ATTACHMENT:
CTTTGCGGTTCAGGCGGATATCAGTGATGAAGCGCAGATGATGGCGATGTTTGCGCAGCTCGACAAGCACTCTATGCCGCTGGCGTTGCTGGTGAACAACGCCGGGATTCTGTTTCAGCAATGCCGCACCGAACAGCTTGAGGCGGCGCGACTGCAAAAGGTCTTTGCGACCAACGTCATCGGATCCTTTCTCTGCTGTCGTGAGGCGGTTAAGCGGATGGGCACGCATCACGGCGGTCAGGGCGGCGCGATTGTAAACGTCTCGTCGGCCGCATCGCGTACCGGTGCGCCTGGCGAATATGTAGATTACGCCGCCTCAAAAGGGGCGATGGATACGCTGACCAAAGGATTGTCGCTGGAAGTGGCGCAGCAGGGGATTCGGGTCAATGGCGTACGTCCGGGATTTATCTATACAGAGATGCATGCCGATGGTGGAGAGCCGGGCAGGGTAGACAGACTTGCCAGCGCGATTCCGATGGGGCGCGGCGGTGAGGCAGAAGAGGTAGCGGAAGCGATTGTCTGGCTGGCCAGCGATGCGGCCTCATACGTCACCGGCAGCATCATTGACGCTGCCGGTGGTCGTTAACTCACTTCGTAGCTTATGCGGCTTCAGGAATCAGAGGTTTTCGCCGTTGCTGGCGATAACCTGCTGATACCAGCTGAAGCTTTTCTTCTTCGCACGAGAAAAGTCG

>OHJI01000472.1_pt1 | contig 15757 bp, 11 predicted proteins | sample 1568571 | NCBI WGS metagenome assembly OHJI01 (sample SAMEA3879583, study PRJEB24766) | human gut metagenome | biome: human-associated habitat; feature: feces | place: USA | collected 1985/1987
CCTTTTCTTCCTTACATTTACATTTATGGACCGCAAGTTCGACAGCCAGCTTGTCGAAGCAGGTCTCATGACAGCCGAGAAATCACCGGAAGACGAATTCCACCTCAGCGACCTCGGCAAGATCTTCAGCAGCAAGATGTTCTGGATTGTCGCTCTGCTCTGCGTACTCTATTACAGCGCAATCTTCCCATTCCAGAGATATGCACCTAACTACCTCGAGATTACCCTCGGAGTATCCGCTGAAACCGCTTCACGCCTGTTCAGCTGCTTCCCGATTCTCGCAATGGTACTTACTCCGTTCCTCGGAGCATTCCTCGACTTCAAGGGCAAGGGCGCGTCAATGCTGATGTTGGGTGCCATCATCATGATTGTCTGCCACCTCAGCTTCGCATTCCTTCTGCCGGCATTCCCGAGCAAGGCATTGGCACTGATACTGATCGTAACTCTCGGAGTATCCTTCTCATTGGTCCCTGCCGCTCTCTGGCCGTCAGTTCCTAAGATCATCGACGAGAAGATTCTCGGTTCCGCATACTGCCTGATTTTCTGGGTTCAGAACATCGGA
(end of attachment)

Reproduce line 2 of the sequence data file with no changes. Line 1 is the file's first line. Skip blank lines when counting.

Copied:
>OHJI01000472.1_pt1 | contig 15757 bp, 11 predicted proteins | sample 1568571 | NCBI WGS metagenome assembly OHJI01 (sample SAMEA3879583, study PRJEB24766) | human gut metagenome | biome: human-associated habitat; feature: feces | place: USA | collected 1985/1987